Local radio addressing young women in the sex trade in the Democratic Republic of the Congo
“My mother and father were killed in the war and I was the eldest of three children. I have to earn money to bring my brothers food, and I want them to go to school,” said a young woman in an interview with Moanda Community Radio.
This radio station has reportedly helped at least one young woman from the Democratic Republic of the Congo (DRC) to end her activity in the sex trade. Poverty is a common factor across countries in forcing youth into becoming sex workers by limiting the number of economic opportunities available to them. The UNESCO-supported local radio invited the young woman on-air to discuss this issue and the circumstances that led to her involvement in the sex trade.
The interview was aired as part of Moanda Community Radio’s regular program, “Portrait of a Woman”. This radio program reveals important local matters through intimate personal interviews with women from the community. The station aired this young woman’s story to explain how the sex trade was the only path available for many to survive.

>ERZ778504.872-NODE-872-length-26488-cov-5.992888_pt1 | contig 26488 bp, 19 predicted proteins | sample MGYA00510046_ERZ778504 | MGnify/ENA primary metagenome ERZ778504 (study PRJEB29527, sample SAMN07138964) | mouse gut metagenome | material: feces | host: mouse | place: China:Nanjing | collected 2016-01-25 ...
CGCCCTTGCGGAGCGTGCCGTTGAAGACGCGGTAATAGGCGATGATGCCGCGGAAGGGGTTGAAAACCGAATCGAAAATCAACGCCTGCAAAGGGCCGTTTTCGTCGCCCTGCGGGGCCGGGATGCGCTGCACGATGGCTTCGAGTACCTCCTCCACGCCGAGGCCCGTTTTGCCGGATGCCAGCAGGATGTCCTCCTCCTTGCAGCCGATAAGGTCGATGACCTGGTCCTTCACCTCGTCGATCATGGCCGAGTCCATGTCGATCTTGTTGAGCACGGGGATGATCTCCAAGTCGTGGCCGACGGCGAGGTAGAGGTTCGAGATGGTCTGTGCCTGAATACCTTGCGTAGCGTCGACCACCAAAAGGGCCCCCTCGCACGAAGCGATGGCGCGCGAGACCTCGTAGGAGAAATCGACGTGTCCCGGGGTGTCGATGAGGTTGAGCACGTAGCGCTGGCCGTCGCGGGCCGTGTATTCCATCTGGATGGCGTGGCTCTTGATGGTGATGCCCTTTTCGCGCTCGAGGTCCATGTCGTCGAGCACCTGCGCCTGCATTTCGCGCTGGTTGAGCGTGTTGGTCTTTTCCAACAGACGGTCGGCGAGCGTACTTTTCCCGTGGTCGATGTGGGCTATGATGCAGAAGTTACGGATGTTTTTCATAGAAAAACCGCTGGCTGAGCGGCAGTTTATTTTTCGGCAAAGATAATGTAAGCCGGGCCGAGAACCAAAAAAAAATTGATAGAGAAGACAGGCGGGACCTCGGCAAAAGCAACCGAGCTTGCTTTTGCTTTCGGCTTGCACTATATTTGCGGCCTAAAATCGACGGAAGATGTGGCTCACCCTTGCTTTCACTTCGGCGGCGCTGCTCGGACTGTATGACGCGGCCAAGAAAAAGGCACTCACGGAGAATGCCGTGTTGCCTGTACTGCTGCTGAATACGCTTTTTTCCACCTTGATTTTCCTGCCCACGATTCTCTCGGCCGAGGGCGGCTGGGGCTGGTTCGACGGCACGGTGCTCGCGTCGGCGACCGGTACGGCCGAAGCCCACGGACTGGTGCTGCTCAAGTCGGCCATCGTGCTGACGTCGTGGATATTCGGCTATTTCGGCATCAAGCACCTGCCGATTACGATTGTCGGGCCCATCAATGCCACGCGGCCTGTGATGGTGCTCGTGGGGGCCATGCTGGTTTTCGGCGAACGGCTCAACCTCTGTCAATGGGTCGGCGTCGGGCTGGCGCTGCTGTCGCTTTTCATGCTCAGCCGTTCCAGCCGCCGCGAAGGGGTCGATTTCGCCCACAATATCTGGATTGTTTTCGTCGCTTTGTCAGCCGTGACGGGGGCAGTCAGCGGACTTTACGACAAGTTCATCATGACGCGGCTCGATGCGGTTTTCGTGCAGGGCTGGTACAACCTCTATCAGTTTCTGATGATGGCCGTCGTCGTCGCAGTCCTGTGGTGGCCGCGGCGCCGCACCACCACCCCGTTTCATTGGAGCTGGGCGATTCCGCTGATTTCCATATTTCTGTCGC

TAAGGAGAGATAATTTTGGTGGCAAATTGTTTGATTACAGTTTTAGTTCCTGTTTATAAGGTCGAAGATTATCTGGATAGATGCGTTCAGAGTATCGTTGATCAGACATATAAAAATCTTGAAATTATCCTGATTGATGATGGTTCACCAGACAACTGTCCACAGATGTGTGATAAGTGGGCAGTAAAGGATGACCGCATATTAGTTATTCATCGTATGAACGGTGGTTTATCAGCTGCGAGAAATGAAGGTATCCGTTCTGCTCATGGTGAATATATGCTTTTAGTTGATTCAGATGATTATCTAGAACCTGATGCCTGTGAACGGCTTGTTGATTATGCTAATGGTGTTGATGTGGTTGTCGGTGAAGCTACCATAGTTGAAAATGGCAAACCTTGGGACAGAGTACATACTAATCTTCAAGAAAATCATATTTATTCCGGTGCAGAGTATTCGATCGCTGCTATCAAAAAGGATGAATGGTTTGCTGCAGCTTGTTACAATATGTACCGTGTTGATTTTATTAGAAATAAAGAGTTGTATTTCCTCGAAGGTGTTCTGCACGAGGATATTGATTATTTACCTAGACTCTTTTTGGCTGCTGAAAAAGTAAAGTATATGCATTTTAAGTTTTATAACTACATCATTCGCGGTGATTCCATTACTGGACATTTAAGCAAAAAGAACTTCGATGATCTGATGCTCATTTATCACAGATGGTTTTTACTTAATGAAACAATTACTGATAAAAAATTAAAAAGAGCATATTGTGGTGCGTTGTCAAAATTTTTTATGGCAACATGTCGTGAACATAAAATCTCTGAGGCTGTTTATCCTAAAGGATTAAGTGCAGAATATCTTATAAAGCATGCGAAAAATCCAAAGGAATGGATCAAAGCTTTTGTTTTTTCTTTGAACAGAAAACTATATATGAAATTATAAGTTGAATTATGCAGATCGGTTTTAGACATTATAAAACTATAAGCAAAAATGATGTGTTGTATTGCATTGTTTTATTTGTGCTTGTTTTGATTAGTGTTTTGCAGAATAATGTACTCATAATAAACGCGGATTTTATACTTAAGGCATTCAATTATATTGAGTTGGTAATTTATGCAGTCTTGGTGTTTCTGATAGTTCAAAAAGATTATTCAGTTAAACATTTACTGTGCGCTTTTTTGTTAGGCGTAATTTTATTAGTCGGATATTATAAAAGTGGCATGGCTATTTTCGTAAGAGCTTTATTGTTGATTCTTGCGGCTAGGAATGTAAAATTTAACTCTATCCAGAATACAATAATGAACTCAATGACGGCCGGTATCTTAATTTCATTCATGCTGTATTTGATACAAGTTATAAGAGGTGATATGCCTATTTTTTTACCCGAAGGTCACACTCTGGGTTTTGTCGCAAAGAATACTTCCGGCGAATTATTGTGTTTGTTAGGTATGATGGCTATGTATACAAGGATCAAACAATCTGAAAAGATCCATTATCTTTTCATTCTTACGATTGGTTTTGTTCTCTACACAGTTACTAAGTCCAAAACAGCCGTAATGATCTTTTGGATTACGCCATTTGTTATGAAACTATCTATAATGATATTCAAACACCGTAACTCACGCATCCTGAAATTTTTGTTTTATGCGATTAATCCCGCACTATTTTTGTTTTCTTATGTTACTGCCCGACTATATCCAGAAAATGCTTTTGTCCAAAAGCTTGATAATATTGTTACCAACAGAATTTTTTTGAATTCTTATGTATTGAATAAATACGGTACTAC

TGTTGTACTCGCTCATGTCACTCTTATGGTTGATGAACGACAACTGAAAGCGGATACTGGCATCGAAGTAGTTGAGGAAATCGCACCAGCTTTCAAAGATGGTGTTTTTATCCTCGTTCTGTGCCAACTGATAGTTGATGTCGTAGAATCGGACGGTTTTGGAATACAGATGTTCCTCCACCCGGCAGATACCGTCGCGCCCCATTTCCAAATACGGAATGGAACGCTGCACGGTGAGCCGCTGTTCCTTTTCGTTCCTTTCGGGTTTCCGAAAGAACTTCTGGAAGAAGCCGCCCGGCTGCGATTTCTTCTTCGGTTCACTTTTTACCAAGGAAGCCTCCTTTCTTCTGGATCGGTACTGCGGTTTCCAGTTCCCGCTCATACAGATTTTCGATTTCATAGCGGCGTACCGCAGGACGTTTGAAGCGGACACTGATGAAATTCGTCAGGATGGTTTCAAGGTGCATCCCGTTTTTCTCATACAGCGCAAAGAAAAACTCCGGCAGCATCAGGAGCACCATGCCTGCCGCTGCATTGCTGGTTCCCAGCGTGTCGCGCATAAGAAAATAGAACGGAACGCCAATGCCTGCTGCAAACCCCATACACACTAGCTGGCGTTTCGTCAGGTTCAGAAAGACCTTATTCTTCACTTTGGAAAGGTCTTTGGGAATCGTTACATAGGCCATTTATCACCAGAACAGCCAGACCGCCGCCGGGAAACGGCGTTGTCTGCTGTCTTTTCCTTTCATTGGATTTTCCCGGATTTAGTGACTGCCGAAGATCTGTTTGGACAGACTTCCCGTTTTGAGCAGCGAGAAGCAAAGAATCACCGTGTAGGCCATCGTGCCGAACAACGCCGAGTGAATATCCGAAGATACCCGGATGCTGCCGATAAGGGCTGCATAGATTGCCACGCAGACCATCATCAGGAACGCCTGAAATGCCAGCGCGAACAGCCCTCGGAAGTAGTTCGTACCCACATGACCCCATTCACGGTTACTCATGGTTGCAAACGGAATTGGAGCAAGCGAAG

“Poverty cripples societies and hinders the opportunities available to young people,” said Mirta Lourenço, Chief of Media Development and Society at UNESCO. “Local radio can help by bringing attention to the pressing issues facing them and holding society to account.”
The broadcast of this interview culminated with one listener calling in, deeply moved by her story, to offer her a job as a sales assistant in his enterprise. Since then, the young woman has reportedly accepted the offer and was able to free herself from life as a sex worker.
According to a recent estimate by UNAIDS, there are close to 3,000,000 sex workers active in the DRC (UNAIDS, 2016. Country factsheets, Democratic Republic of the Congo) many of which are allegedly homeless youth.
Moanda Community Radio, the station broadcasting the interview, was one of four local radio stations from Phase I of UNESCO’s “” project, supported by Sweden. The project worked to better communities and confront poverty and development challenges through the training of local radio staff to tackle issues of local concern. This initiative helped to build local radio personnel’s capacities on how to cover gender issues and how to contribute to the removal of harmful biases and stereotypes from the media. By incorporating a specific gender component in all its activities, the project advanced the empowerment of women and gender equality, as in line with the UN’s SDG 5.
To learn more about how this project empowered women through local radio, visit the “” exhibition.